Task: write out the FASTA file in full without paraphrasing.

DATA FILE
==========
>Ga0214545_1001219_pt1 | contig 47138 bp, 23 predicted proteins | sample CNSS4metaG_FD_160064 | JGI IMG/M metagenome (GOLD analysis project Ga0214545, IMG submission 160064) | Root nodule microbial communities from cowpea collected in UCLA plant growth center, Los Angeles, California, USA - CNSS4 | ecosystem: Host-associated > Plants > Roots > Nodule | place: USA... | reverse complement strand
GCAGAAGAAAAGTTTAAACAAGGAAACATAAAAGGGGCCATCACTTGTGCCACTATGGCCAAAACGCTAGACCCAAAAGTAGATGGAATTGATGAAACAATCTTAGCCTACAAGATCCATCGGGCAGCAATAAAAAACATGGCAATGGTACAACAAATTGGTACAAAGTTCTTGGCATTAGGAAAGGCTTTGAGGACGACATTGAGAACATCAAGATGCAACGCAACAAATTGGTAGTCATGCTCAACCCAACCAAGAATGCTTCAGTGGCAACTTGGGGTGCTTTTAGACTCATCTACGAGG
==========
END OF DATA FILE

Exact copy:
>Ga0214545_1001219_pt1 | contig 47138 bp, 23 predicted proteins | sample CNSS4metaG_FD_160064 | JGI IMG/M metagenome (GOLD analysis project Ga0214545, IMG submission 160064) | Root nodule microbial communities from cowpea collected in UCLA plant growth center, Los Angeles, California, USA - CNSS4 | ecosystem: Host-associated > Plants > Roots > Nodule | place: USA... | reverse complement strand
GCAGAAGAAAAGTTTAAACAAGGAAACATAAAAGGGGCCATCACTTGTGCCACTATGGCCAAAACGCTAGACCCAAAAGTAGATGGAATTGATGAAACAATCTTAGCCTACAAGATCCATCGGGCAGCAATAAAAAACATGGCAATGGTACAACAAATTGGTACAAAGTTCTTGGCATTAGGAAAGGCTTTGAGGACGACATTGAGAACATCAAGATGCAACGCAACAAATTGGTAGTCATGCTCAACCCAACCAAGAATGCTTCAGTGGCAACTTGGGGTGCTTTTAGACTCATCTACGAGG